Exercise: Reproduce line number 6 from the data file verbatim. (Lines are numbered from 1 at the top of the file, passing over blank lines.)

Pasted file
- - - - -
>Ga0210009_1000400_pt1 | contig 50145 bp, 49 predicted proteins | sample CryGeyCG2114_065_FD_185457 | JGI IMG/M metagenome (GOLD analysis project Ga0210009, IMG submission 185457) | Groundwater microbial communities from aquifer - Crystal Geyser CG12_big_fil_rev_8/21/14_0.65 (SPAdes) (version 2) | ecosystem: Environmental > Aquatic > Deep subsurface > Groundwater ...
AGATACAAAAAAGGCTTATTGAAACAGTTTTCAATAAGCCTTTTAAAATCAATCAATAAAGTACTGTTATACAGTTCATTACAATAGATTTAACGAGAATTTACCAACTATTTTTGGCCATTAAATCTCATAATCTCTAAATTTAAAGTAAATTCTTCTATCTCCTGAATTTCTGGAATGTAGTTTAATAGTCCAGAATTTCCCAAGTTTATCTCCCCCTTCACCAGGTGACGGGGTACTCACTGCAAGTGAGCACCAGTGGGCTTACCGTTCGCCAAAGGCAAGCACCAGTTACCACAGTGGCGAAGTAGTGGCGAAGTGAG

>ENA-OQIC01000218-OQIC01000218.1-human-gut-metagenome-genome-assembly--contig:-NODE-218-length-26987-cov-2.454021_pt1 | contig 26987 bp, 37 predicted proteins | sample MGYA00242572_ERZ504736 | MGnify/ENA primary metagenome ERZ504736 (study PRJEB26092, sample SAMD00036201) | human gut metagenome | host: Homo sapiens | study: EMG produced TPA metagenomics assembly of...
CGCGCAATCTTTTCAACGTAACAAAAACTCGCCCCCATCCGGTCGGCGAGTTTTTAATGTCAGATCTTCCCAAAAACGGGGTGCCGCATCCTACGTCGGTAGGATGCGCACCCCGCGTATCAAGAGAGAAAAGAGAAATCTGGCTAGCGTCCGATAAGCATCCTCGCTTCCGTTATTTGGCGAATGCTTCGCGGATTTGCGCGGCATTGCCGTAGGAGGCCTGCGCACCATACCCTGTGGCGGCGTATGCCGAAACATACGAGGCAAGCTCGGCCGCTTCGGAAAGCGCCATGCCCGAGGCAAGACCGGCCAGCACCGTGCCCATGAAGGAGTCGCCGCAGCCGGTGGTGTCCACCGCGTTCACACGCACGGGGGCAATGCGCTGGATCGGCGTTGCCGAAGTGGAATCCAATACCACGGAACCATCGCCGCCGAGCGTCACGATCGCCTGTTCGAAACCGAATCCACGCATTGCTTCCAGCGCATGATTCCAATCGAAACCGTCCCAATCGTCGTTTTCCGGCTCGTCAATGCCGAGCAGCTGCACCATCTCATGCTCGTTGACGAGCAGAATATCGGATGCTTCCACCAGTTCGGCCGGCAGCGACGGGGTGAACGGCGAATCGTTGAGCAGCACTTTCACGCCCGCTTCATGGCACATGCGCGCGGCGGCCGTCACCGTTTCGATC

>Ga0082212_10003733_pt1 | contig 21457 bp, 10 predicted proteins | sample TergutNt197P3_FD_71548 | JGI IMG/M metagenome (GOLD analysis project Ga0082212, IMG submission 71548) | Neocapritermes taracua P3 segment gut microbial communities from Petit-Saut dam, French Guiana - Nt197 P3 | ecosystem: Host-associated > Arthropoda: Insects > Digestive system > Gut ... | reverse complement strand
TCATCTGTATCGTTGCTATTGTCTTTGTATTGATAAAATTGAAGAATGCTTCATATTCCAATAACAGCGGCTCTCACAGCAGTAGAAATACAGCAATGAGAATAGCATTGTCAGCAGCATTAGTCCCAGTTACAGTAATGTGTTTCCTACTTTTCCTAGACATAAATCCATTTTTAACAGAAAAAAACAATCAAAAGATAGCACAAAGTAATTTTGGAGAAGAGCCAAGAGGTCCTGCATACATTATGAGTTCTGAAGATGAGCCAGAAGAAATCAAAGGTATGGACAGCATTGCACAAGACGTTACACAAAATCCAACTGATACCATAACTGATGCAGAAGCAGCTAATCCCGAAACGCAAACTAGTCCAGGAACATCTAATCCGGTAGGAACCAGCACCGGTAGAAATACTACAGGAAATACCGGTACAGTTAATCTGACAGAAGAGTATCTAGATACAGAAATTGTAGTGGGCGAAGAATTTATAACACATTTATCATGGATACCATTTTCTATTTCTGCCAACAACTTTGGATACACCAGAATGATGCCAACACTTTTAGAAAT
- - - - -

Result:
TCATCTGTATCGTTGCTATTGTCTTTGTATTGATAAAATTGAAGAATGCTTCATATTCCAATAACAGCGGCTCTCACAGCAGTAGAAATACAGCAATGAGAATAGCATTGTCAGCAGCATTAGTCCCAGTTACAGTAATGTGTTTCCTACTTTTCCTAGACATAAATCCATTTTTAACAGAAAAAAACAATCAAAAGATAGCACAAAGTAATTTTGGAGAAGAGCCAAGAGGTCCTGCATACATTATGAGTTCTGAAGATGAGCCAGAAGAAATCAAAGGTATGGACAGCATTGCACAAGACGTTACACAAAATCCAACTGATACCATAACTGATGCAGAAGCAGCTAATCCCGAAACGCAAACTAGTCCAGGAACATCTAATCCGGTAGGAACCAGCACCGGTAGAAATACTACAGGAAATACCGGTACAGTTAATCTGACAGAAGAGTATCTAGATACAGAAATTGTAGTGGGCGAAGAATTTATAACACATTTATCATGGATACCATTTTCTATTTCTGCCAACAACTTTGGATACACCAGAATGATGCCAACACTTTTAGAAAT